“I’m not about to hide in my house,” she says. “I’m not about to be shamed because you’re ignorant. I’m not going to be fearful based on this action.”

What Meade saw amidst all the ugliness painted on her home was the opportunity for a teaching moment. “I think the image we try to portray in [Denver] is it’s a fast-moving [progressive] city. It’s continuing to boom. It’s evolving,” she says. “...[Hate crimes] are not common but [they do] happen.”

(And here’s a shocker for those who have bought into the state’s increasingly progressive image: According to a recent report released by the Anti-Defamation League, Colorado ranked third in the country for the distribution of white supremacist propaganda.)

After the decision to leave up the threats, it went from a topic discussed at the Jenkins-Meade family dinner table to a much wider community conversation. Images of the home went viral. Normally a very private person, Meade has welcomed hundreds of people to stand in front of her house to snap pictures and post them on social media to express their feelings about the hate crime.

The conversation, in fact, reached the other side of the globe. Meade’s family heard from Australians just days before the mosque attacks in New Zealand that claimed 50 lives.

Meade says that if any good has come from this, it’s just that: It’s spurred so much conversation. “One [white] family came to my house and had just read The N Word [: Who Can Say It, Who Shouldn’t, and Why, a book by Jabari Asim] to their children the week before,” Meade says. “...[The mother] brought her kids out to expand on what she was already teaching her children.”

And while her initial reaction was anger, Meade says it’s been her ability to remain calm that’s allowed this message to spread as far as it has. “I’m not screaming in anger,” she explains. “So I think it allows [for those conversations] to happen... This is so in your face, that people are having to look at their own ‘-isms,’ whatever they may be.”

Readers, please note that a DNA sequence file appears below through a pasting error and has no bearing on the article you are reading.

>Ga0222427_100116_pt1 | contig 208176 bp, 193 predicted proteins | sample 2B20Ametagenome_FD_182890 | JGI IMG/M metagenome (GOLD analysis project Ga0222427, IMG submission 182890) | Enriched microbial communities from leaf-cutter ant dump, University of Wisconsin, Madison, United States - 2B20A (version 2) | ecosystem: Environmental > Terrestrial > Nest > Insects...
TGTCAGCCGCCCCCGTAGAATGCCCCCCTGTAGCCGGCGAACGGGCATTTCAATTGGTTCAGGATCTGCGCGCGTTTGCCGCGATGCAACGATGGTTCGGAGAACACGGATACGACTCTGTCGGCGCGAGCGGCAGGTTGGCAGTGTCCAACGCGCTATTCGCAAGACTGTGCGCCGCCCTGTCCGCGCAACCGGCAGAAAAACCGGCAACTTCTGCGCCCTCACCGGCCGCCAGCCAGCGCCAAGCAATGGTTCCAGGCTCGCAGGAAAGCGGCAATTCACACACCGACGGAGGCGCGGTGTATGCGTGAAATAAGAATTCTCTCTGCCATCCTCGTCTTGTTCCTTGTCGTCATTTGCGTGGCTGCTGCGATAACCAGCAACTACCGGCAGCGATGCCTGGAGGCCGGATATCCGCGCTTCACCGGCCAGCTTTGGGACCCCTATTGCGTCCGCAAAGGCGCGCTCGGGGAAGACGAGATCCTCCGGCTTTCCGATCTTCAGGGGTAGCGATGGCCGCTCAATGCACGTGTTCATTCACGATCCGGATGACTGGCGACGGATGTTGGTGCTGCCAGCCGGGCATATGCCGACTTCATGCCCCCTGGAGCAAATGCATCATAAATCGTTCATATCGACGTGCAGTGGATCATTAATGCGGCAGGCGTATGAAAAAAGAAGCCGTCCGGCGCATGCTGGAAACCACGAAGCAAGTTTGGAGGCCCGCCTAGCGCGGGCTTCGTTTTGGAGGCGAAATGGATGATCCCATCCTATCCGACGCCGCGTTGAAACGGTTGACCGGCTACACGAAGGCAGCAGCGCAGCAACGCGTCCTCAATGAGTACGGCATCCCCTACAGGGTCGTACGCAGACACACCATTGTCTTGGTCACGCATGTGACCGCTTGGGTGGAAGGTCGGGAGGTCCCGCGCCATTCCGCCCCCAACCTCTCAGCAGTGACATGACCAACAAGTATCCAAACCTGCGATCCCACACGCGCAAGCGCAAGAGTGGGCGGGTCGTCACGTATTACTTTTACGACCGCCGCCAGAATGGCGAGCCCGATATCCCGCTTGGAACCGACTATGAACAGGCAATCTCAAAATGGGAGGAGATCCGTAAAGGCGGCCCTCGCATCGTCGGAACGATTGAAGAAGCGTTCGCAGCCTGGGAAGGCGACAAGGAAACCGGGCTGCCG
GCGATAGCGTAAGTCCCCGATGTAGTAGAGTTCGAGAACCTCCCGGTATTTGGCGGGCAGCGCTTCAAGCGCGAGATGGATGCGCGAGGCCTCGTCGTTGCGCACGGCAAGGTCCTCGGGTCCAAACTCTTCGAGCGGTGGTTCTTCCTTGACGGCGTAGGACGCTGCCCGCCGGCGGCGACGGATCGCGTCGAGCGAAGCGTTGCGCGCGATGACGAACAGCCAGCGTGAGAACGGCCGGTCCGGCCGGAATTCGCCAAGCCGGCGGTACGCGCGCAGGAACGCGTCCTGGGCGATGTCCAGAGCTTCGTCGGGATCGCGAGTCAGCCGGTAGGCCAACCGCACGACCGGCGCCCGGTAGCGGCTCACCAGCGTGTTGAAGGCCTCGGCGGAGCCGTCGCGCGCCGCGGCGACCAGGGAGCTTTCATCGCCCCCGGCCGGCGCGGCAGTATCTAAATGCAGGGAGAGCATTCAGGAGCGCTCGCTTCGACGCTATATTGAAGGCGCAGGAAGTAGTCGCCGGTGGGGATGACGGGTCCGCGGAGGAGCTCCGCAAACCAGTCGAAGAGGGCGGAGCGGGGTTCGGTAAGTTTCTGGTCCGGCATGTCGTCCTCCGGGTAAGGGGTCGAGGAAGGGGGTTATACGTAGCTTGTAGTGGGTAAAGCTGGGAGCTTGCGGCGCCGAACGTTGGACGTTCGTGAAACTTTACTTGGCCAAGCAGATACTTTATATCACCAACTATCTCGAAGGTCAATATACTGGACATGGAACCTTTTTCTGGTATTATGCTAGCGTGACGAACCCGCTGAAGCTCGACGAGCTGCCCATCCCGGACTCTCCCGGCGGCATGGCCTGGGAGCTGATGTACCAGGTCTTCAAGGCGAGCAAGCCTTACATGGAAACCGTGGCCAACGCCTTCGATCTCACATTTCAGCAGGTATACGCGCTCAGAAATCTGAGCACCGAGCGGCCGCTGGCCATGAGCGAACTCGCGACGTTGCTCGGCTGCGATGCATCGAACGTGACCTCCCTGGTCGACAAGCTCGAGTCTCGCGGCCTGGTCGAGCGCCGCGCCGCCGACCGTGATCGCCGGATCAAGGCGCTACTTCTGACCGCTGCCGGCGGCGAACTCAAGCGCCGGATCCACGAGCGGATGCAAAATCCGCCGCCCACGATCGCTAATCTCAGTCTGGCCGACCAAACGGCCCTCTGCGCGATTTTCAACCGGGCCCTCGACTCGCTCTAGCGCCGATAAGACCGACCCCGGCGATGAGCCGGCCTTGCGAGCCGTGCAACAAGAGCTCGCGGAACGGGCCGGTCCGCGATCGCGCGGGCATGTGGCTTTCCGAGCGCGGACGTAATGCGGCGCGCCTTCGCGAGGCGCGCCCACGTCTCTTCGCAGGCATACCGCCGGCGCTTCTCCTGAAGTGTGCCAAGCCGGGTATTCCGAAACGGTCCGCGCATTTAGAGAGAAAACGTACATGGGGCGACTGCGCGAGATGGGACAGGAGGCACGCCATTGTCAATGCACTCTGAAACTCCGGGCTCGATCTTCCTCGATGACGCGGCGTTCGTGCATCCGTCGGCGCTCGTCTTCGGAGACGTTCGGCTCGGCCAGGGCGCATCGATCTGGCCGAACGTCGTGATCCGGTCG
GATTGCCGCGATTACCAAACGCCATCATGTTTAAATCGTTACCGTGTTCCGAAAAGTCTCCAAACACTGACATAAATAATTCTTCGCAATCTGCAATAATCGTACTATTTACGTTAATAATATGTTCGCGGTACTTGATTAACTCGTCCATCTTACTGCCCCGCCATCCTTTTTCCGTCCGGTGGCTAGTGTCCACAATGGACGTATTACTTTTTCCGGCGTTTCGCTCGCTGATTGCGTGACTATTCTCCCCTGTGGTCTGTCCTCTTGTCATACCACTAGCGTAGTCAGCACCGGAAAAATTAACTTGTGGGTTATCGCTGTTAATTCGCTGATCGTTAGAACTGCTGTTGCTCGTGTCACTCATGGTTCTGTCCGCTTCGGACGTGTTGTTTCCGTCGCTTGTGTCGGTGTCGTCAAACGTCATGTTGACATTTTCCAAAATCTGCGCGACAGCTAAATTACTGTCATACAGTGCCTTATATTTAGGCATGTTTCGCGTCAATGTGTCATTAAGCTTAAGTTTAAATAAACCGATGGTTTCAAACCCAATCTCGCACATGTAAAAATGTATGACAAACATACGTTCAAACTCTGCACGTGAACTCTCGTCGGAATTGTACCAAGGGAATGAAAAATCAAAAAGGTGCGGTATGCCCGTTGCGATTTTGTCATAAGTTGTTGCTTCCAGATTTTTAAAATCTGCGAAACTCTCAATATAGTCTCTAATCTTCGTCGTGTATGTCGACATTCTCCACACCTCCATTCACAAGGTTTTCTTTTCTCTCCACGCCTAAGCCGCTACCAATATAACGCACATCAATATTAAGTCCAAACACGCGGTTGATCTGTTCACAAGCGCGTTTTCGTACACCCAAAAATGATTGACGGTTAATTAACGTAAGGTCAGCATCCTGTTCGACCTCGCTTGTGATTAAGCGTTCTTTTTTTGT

And she says that she doesn’t want to limit the conversation to only people of color, either. “This is a conversation that should be for everyone,” she says. “... Everyone should be offended by this... This is happening everywhere to melanated people.”

And Meade also wants to point out that it isn’t just white people that are racist or anti-black.

“People want to put this as a white-black thing,” she says, “...[But] there is white-black [racism], brown-black [racism], white-brown [racism].”

Meade says this incident has forced hard conversations within her and her husband’s own multiracial family. In fact, she says her husband’s mother sent a message to various family members asking, “Is this you?”

Although it’s jarring being in the public eye, and to have to discuss such personal and hurtful topics, Meade says she wants the ultimate outcome of this hate crime to be a kinder and better world. And that’s reflected in one of the rallying cries that followed the crime, also the title of a community gathering held in its wake: Love beats hate.